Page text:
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The complaint (or "specific instance") was filed under the OECD Guidelines for Multinational Enterprises.
The complaint alleges that ANZ is "actively facilitating and supporting" the PNG operations of Malaysian logging giant Rimbunan Hijau, a company whose operations involve "serious human rights abuses, environmentally devastating logging practices and repeated, serious illegal conduct." ANZ has acknowledged Rimbunan Hijau is a "long-standing client" in PNG.
Annie Kajir, CEO of the Environmental Law Centre in PNG, said: "Compliance with basic human rights and environmental standards should be a strict condition of doing business with a reputable bank like ANZ. We hope mediation under the OECD Guidelines will help the bank improve its standards in PNG."
"ANZ and other banks can play a constructive role by supporting sustainable, community- based forestry in PNG. We are asking the Commonwealth of Australia to use its powers under the OECD Guidelines to help companies in its jurisdiction do the right thing," Ms Kajir said.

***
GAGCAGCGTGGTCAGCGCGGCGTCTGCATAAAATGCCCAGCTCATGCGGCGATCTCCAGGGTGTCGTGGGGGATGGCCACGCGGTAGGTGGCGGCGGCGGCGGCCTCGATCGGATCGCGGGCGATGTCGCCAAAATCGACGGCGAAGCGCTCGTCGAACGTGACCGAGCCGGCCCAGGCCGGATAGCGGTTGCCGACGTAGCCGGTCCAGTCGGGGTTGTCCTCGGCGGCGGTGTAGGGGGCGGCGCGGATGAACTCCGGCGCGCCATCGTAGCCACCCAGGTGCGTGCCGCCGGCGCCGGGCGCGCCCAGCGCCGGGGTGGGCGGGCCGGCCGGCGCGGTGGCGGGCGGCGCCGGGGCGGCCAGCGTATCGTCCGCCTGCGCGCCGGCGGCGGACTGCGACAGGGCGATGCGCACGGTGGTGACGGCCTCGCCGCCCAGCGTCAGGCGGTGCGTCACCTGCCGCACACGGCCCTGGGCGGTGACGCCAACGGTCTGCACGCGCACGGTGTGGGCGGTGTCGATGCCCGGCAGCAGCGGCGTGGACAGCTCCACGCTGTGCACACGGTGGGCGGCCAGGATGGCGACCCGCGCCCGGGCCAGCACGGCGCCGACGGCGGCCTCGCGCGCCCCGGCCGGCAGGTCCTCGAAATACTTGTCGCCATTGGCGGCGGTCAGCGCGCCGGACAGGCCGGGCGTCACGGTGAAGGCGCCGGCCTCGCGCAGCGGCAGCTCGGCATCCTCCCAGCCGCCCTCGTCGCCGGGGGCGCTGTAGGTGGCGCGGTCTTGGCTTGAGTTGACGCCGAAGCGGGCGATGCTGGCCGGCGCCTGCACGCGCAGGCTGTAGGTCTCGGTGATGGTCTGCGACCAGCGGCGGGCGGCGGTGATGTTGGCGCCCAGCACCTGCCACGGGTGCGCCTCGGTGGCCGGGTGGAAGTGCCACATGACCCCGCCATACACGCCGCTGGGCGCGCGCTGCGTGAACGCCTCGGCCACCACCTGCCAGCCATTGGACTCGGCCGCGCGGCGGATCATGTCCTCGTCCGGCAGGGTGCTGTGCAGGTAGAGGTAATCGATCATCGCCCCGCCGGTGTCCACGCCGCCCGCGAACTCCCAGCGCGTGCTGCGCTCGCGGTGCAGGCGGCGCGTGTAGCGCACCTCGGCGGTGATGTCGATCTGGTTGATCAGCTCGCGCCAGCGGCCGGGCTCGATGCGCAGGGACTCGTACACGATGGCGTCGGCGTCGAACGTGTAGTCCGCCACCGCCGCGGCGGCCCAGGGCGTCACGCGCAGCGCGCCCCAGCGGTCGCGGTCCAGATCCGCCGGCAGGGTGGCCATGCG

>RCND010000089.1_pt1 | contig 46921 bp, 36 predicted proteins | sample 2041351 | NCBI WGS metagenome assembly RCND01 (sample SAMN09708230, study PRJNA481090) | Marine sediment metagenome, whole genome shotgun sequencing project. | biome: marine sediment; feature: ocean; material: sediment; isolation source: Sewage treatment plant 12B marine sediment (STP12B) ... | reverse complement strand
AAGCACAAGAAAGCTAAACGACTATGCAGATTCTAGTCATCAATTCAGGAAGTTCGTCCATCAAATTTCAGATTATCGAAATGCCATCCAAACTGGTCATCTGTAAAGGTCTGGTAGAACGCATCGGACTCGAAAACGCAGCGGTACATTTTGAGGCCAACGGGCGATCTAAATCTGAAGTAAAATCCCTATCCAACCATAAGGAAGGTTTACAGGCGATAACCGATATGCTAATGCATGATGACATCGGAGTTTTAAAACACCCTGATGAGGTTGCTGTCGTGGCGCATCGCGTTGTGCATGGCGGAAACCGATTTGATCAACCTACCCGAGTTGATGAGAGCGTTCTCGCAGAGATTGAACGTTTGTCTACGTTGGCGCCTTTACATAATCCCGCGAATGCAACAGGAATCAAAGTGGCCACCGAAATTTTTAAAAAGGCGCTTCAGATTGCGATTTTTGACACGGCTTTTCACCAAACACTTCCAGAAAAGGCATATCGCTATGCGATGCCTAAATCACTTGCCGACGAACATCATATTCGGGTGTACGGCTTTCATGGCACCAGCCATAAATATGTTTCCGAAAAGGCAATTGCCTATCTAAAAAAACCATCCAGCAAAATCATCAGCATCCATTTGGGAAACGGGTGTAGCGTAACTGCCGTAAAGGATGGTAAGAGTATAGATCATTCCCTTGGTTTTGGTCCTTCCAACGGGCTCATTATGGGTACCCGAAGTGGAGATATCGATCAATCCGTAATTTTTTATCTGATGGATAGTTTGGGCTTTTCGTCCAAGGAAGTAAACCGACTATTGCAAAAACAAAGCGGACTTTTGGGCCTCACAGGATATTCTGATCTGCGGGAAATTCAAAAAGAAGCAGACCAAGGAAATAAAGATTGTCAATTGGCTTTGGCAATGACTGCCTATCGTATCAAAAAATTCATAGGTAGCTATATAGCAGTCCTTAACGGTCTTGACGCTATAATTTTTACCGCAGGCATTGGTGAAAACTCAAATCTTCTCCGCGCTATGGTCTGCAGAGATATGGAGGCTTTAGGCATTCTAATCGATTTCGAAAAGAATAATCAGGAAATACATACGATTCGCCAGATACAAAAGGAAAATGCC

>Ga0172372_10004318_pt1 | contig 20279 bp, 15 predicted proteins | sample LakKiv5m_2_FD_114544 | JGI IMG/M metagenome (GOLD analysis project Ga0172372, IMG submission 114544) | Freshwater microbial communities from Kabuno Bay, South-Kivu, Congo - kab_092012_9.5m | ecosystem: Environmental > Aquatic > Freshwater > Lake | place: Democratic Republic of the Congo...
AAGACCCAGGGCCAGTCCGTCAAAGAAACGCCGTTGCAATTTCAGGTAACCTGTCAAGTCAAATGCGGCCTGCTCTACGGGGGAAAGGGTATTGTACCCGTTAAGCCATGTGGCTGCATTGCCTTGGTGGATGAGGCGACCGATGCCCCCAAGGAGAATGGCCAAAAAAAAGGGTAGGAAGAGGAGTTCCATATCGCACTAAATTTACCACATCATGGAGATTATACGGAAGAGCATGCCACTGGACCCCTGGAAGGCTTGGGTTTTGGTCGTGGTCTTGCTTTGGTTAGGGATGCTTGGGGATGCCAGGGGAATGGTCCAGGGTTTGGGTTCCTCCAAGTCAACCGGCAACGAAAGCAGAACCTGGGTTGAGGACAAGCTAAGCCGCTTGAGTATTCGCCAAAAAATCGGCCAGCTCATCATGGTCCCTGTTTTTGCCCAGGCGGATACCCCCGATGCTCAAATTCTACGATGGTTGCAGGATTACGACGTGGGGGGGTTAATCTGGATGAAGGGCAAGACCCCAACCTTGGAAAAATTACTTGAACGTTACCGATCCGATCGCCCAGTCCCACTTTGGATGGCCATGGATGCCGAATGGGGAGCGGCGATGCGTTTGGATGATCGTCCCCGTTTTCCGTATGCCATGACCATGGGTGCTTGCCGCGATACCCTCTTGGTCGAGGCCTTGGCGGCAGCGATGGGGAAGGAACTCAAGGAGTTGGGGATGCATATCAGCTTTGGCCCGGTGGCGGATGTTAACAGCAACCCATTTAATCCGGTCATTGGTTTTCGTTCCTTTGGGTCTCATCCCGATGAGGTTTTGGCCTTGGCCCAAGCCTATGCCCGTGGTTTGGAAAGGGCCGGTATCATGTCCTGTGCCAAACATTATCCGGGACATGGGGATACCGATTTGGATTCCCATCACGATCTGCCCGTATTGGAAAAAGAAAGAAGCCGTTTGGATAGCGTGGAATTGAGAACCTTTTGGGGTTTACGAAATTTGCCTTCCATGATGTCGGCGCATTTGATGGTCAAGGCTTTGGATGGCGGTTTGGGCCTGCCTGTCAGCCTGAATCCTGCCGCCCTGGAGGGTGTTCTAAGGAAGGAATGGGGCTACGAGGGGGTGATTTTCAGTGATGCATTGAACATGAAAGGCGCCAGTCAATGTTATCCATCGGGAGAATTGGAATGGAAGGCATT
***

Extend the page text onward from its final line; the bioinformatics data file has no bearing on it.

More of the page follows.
Charles Berger, ACF Legal Adviser, said: "While ANZ has made good progress in being a more responsible corporation in Australia, we would like to see the same sort of commitment for the bank's PNG operations. Dealing with corporate recidivists like Rimbunan Hijau should be a no-go zone for the bank." Under the guidelines, the Australian OECD National Contact Point, an authority within the Commonwealth Department of Treasury, has power to mediate the dispute.
The groups filing the complaint are the Australian Conservation Foundation, the Human Rights Council of Australia and three PNG community groups: the Environmental Law Centre, the PNG Eco-Forestry Forum and the Centre for Environmental Law and Community Rights (CELCOR).
ACF and CELCOR's recently released report, 'Bulldozing progress: Human rights abuses and corruption in PNG's large scale logging industry', is available at: www.acfonline.org.au.